@BornSecular I totally agree! This is the sentence that caught my eye, too. Megan, you gotta treat yo'self! A vacation isn't just one thing either, it's a series of experiences, and they don't need to all be pricey. And studies say that even the process of planning a vacation brings you even more joy. Check it: http://well.blogs.nytimes.com/2010/02/18/how-vacations-affect-your-happiness/?smid=tu-share&_r=0
And good for the economy, probably, in the long run!
@j a y thanks, yeah, I've been leaning towards the savings account. Although I don't have a mortgage (yet) or any other debt, so perhaps when I am done with student loans I'll be putting the extra money towards other kinds of loans.
I admire this: "I don’t think I can unlearn being frugal." I switched careers and earned a higher salary, coupled with the grad school debt I took on in order to make the switch. So far the lifestyle creep hasn't been drastic, or harmful, but I do wonder what will happen when I'm done with student loans.
This is awesome! I also have a huge wood coffee table that I got for $50 (at a random consignment shop) and will never let go of. Finding a piece of furniture like this was so satisfying and it helps my place feel grown-up and lived-in, and isn't that what we all want?
@elizabeth.j that's fair, I wasn't thinking in terms of a direct tradeoff between paying for this month's prescription vs. organic kale. And programs like SNAP getting doubled at farmers markets is more valuable for someone in this situation than buying at Whole Foods. But it's still worth trying to get people to think about investing in themselves by getting them to think about healthy alternatives. It's in Whole Foods' self-interest, yes, but it's not to say it wouldn't do the general public any good eventually, either.
Another thanks for Meaghan, I've truly enjoyed your writing on here.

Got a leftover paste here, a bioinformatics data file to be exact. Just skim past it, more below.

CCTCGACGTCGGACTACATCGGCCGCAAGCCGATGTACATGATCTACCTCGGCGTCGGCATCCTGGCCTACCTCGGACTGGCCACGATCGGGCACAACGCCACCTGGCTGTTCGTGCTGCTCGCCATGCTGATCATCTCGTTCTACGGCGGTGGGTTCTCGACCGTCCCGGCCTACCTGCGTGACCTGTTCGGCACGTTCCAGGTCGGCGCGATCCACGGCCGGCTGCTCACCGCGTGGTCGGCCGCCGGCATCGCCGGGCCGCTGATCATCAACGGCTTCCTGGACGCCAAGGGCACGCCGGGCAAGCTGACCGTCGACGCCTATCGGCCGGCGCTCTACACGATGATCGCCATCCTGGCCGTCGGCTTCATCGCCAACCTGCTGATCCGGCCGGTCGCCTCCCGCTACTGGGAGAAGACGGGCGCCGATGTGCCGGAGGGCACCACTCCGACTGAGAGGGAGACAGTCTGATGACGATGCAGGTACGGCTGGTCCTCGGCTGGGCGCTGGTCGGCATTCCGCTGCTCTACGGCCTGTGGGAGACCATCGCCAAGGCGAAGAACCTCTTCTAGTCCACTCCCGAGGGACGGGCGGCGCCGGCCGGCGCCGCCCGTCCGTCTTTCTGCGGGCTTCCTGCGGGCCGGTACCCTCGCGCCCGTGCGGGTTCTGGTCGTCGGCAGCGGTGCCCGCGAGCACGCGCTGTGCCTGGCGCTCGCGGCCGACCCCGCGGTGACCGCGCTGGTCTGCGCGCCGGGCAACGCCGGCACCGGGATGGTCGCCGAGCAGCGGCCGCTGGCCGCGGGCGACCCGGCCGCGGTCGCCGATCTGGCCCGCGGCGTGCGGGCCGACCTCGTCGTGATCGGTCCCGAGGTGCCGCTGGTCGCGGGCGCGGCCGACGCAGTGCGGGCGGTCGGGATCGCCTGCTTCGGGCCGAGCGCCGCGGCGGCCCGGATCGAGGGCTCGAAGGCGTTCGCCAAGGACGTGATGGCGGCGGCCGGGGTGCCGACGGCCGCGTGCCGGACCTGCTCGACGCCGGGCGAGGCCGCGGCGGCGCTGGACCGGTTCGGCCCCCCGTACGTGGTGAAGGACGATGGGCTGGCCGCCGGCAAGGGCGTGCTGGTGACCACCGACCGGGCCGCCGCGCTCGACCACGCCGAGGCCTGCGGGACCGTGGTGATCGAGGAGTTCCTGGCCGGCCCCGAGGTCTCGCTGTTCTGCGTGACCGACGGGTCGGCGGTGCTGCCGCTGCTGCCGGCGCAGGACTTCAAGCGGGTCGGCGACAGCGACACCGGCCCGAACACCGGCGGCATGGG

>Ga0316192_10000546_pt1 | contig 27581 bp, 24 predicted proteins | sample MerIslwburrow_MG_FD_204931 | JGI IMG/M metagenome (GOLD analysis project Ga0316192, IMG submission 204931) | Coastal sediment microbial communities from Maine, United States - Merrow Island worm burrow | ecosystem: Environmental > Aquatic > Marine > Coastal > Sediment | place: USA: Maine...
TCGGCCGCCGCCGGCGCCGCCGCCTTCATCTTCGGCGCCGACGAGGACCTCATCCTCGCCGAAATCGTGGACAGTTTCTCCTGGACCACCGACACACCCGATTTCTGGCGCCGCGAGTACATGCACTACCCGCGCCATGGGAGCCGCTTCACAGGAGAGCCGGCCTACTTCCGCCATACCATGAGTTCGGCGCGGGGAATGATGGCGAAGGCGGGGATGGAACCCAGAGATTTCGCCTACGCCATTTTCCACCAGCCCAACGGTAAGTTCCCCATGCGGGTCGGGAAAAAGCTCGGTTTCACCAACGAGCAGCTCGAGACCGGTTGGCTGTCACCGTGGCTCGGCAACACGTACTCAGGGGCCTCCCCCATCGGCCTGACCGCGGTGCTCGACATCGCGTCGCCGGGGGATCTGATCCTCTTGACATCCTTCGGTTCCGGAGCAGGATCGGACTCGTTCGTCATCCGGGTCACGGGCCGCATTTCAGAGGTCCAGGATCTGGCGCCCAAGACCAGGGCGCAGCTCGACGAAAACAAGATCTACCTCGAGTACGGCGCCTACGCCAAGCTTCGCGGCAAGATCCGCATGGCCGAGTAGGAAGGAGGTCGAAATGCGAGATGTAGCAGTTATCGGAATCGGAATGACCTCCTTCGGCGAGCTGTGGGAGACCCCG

I had the same reaction! Only $2.99 for cage-free eggs?! I don't necessarily agree w/the first comment, though. "It costs more, but isn't it worth more" is about making an emotional argument for any purchase. I'm saving the longread for later, but I hope Whole Foods is able to clearly relate the 'it's worth more' argument to these citizens' health and wellness. It's hard to take care of yourself and justify additional expenses when you're bogged down with economic hardships, but if these expenses had a chance of keeping you energized day to day and lowering costs for say, cholesterol medication, wouldn't it be worth a try?
@samburger same for me! As a recent grad school alumn I know so many people with large amounts of student loans. We all make a good living, and certainly have enough to go to trendy bars and restaurants together, but those student loans are looming in the background. It's like we've all got our fingers crossed that our jobs stay around long enough for us to pay them off. Thank you for sharing this, Ester!
I loved this. It captures how I feel about Airbnb (conflicted), and many other sharing/service startups. Also I think you just explained the problem of (negative) externalities in a better way than my old econ books had.